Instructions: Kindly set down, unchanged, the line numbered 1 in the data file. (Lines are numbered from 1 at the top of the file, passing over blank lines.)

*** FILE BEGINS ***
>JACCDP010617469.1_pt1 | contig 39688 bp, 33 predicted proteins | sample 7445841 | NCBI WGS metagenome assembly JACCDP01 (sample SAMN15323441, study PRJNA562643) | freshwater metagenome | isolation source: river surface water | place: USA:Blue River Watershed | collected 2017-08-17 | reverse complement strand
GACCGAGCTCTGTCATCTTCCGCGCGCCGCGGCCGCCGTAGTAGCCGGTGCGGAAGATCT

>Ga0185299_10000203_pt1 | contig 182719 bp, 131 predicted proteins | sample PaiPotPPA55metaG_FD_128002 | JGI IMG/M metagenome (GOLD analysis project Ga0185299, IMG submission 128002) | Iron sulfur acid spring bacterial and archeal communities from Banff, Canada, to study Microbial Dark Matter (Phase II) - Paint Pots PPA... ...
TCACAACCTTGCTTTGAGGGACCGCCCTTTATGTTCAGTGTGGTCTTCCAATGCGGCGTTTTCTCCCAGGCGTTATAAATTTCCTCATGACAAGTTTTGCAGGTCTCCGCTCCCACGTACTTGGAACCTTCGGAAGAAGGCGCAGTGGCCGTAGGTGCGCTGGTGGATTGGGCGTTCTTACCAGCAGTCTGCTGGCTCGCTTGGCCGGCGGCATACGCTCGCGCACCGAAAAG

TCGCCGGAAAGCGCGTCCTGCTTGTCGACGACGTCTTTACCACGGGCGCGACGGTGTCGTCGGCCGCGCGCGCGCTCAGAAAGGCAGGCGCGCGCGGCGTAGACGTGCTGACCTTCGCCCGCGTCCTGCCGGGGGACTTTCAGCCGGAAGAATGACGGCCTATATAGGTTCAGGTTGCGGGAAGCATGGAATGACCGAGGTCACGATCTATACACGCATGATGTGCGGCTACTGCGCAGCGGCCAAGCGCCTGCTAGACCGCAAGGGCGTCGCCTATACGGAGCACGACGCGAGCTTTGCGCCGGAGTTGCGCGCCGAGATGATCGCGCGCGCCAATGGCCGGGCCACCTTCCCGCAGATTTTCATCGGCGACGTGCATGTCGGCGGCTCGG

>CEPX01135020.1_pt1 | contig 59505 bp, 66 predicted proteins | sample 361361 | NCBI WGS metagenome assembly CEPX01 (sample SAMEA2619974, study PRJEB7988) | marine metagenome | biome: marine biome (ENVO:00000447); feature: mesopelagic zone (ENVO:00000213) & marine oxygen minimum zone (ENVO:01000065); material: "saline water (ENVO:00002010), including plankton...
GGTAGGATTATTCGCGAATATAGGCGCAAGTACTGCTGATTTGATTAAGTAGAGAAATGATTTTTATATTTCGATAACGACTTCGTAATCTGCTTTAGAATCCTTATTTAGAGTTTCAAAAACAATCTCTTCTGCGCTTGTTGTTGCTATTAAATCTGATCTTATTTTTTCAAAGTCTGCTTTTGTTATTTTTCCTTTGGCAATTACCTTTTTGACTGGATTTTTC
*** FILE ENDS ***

>JACCDP010617469.1_pt1 | contig 39688 bp, 33 predicted proteins | sample 7445841 | NCBI WGS metagenome assembly JACCDP01 (sample SAMN15323441, study PRJNA562643) | freshwater metagenome | isolation source: river surface water | place: USA:Blue River Watershed | collected 2017-08-17 | reverse complement strand